T-cell exhaustion is a hallmark of cancer and persistent infections, marked by inhibitory receptor upregulation, diminished cytokine secretion, and impaired cytolytic activity. A team led by Martin Vaeth, PhD, at the Institute for Systems Immunology at Julius-Maximilians-Universität (JMU) Würzburg, reports it is now certain that the exhaustion process is significantly influenced by the “powerhouses of the cells”—the mitochondria.

Their findings are published in Nature Communications in an article titled, “Mitochondrial dysfunction promotes the transition of precursor to terminally exhausted T cells through HIF-1α-mediated glycolytic reprogramming.”

“Our experiments demonstrate that augmented mitochondrial metabolism also increases the longevity and functionality of virus-specific T cells in chronic infections,” said Vaeth. It is plausible that this strategy can be also harnessed to enhance T-cell-based immunotherapies for cancer therapy.

“It was commonly assumed that the observed alterations in the mitochondrial (energy) metabolism were a consequence of T-cell exhaustion,” said Vaeth. To demonstrate that mitochondrial dysfunction is the actual cause of T-cell exhaustion, his team developed a new genetic model. It switches off the mitochondrial phosphate transporter (SLC25A3) and paralyses mitochondrial respiration in T cells.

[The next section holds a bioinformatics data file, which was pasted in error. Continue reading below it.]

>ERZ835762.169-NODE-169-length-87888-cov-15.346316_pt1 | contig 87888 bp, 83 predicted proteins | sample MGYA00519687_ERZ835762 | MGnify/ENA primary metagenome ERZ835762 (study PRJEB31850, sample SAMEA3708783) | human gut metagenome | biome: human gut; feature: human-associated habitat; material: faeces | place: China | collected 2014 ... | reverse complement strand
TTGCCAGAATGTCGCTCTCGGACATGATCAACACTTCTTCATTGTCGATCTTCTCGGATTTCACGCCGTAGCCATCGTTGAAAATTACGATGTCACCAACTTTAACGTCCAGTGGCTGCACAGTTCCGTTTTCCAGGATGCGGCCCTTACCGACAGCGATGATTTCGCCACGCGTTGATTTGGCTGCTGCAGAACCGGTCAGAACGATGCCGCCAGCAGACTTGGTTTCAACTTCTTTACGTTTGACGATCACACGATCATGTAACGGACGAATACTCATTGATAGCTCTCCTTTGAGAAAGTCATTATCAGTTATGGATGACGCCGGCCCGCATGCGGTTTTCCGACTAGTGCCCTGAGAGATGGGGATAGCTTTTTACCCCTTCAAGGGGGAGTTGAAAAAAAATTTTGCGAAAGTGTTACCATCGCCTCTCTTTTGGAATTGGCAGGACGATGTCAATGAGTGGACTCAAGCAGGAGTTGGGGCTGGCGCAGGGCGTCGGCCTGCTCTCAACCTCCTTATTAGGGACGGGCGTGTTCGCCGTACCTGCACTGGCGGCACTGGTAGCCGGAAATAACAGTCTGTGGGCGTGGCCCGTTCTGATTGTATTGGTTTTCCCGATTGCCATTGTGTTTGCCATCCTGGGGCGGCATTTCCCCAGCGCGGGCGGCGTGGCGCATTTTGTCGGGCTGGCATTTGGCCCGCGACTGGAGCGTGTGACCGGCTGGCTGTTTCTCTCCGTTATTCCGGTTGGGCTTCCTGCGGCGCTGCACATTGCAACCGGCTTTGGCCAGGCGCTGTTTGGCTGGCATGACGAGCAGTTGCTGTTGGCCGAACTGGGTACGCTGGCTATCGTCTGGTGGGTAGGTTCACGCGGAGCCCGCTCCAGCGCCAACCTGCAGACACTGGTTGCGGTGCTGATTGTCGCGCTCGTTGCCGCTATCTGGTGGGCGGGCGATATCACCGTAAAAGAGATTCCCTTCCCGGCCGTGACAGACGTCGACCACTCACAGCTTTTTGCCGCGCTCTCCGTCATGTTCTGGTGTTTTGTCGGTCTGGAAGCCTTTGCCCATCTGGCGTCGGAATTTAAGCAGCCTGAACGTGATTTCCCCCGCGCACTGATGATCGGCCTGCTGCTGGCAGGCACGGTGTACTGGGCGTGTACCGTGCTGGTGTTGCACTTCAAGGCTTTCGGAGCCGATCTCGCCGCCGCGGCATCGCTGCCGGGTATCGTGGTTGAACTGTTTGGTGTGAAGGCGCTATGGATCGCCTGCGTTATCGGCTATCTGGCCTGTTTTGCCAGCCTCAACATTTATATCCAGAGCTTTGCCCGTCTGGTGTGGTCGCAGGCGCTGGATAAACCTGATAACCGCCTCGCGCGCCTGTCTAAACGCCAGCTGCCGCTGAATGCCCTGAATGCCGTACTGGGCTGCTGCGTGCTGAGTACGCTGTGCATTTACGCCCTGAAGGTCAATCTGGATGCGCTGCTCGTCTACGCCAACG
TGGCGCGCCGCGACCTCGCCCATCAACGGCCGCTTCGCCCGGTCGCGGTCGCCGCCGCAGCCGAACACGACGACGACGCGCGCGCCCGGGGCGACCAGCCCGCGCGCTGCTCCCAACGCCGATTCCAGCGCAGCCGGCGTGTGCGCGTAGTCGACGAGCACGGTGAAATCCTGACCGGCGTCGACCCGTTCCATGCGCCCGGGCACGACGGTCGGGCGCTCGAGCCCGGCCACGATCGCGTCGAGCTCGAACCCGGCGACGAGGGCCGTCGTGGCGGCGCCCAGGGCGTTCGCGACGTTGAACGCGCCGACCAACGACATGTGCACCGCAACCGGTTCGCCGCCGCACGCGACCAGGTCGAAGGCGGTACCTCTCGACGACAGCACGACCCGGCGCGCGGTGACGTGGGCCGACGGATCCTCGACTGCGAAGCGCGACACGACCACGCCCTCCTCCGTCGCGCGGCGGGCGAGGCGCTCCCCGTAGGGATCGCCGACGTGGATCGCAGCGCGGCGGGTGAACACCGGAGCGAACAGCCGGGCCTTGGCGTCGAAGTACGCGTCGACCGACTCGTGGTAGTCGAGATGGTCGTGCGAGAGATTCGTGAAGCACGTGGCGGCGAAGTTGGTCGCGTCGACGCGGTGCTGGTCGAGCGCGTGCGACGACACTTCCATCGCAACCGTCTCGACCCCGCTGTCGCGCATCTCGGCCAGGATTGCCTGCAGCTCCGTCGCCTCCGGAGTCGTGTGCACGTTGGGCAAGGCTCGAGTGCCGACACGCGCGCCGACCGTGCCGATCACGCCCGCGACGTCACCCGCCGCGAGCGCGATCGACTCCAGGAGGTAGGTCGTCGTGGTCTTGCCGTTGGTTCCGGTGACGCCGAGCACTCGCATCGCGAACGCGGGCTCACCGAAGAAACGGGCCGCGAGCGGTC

T cells are forced to switch to alternative metabolic pathways, mainly aerobic glycolysis, to meet their bioenergetic demand in the form of adenosine triphosphate. However, this metabolic adaptation causes an increased production of reactive oxygen species in the T cells.

“This HIF-1-alpha-dependent control of T-cell exhaustion was previously unknown. It represents a critical regulatory circuit between mitochondrial respiration and T cell function, serving as a ‘metabolic checkpoint’ in the process of T-cell exhaustion,” explained Vaeth.

Looking toward the future, the team wants to explore how mitochondrial respiration influences the epigenetic programming of T cells and the interplay of T-cell metabolism with the local tissue microenvironment.

According to Vaeth, this is particularly important because the nutrient supply and oxygen tension in tumors differ considerably from healthy tissue and T cells must actively respond to this challenging environment.

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